Winter is harsh for Gaza’s poorest
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Two years after the Israeli onslaught on the Gaza Strip, reconstruction of damaged property seems to have ground to a halt. In the rainy season, the peope of Gaza struggle in their precarious homes.
A makeshift house in Gaza. Photo sent by Lina Al Sharif.
Two years after the Israeli onslaught on the Gaza Strip, reconstruction of damaged property seems to have ground to a halt. In the rainy season, the people of Gaza struggle in their precarious homes.
The Israeli offensive against the Gaza Strip between December 2008 and January 2009 destroyed over 4,000 homes. In an act of international solidarity, nearly 4 billion dollars (more than 3 billion euros) were pledged by 75 donors, including the United States (6.9 million euros), Saudi Arabia (7.6 million euros) and the European Union (425 million euros). In exchange, the donors demanded that the money be distributed by the Palestinian Authority and not by Hamas, which has run Gaza since 2007. Two years after the donors' conference at Charm El-Sheik (Egypt), Gazans are still mainly relying on their own efforts.
A report published at the end of November 2010 by a coalition of 22 development and human rights organizations sounded the alarm about restrictions still in place, which impact the everyday life of Palestinians in Gaza. Following the “Operation Cast Lead,” Israel promised to look into ways of easing the blockade. But while they have allowed some products into Gaza, such as chocolate and biscuits, Gazans are still waiting to be able to buy construction materials.
Photos : Sharif Al-Sharif.
The Hebrew state, in effect, controls the delivery of cement and gravel because they are scared that it will fall into the hands of Hamas and be used for military purposes. Gaza residents therefore have to rely on the contraband products which pass through the tunnels from Egypt. According to the report published in November, Israel has approved the import of materials for 25 UNWRA [United Nations Relief and Works Agency] projects, approximately 7% of the whole UN reconstruction plan for Gaza. The NGOs denounce these efforts as not going far enough.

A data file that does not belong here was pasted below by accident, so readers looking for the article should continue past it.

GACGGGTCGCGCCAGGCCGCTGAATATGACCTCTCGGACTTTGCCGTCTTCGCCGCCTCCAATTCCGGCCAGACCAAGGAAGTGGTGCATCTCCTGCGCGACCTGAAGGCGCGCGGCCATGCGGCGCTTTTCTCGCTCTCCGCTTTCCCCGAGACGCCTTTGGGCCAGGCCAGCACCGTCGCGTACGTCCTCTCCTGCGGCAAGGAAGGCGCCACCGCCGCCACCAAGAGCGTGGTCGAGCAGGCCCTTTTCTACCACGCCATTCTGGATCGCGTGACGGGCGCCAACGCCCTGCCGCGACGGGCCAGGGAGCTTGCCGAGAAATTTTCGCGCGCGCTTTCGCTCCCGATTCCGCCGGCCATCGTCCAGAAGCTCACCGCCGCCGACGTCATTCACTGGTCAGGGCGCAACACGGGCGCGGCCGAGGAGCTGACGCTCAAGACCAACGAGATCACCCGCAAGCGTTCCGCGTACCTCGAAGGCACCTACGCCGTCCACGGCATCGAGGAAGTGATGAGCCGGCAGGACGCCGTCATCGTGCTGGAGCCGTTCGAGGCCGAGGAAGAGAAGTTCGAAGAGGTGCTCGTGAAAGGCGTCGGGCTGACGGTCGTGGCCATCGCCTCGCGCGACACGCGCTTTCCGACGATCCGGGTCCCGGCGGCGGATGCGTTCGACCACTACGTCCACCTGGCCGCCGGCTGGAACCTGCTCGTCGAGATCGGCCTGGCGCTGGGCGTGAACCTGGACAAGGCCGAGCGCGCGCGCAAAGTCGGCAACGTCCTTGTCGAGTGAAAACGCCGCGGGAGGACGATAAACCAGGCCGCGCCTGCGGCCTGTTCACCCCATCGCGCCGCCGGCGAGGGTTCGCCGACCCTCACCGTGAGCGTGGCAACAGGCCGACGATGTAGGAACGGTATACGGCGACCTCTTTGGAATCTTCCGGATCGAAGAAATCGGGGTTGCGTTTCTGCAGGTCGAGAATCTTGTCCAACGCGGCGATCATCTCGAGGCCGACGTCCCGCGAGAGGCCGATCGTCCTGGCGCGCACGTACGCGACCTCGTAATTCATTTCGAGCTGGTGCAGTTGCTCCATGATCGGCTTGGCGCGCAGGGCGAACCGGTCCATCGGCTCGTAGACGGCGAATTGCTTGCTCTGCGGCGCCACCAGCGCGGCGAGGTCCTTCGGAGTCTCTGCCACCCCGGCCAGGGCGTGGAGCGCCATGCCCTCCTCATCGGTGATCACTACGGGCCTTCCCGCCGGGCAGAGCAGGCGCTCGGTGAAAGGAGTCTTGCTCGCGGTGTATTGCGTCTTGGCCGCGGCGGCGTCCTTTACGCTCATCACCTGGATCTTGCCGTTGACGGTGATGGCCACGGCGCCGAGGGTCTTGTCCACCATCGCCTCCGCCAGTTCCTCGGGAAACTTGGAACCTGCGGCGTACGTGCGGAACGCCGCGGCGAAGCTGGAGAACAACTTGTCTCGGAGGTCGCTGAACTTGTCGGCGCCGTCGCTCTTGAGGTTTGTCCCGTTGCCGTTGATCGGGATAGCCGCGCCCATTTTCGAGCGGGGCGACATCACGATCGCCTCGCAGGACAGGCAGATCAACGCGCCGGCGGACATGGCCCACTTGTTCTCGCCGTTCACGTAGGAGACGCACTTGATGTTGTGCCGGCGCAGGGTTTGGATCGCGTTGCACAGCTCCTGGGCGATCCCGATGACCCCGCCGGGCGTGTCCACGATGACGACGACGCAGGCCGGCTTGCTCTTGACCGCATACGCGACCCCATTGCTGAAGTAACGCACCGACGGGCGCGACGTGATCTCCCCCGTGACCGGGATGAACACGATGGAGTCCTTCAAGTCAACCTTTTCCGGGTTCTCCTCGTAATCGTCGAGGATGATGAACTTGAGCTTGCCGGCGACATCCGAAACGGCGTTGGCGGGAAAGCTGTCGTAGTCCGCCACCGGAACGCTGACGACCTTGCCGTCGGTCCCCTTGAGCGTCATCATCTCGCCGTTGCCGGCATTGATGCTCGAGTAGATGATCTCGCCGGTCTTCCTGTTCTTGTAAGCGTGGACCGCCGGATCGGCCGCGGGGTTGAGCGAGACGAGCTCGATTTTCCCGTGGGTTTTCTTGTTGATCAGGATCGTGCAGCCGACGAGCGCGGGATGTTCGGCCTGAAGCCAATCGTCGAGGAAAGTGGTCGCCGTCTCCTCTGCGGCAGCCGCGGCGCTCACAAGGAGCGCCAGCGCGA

Post written with FRANCE 24 journalist Peggy Bruguière.
"Gazans find themselves buying the ruins of their houses to build a new one"
Lina H Al Sharif is a blogger from Gaza.
I live opposite this house [photo at the top of the article], just across the street. Many houses here in Gaza have similar rooves, with metal sheets held in place by breezeblock for the roof.
In the past few days, the weather has been very bad. The cold is not the worst thing - at night the temperature never drops below eight degrees. The problem is that it rains so much and the wind blows very strongly. As a result, the dust from the street gets in everywhere, inside the houses, through broken windows and smashed doors.
Photo : Sharif Al-Sharif.
"The problem is quickly becoming a health risk as rats and bugs are proliferating, bringing diseases with them."
Of course the humanitarian organizations distribute blankets and plastic tarpaulins. But it's cement that is needed to protect people from the storms. Construction materials were already hard to come by and expensive after the start of the embargo [in 2007]. But since the war, things have got worse. The price of breezeblock has soared. That is why often building materials come from the ruins of the war. Gazans find themselves buying the remains of their houses to build another on!
Photo: Sharif Al-Sharif.
In the streets of Gaza, you don’t see homeless people, but living on the street or in a hovel is the same thing. In the poorest neighbourhoods, there is no running water nor a constant electricity supply. The problem is quickly becoming a health risk as rats and bugs are proliferating, bringing diseases with them.”
Photos : Waseem Shaker Abu-Sha'ban.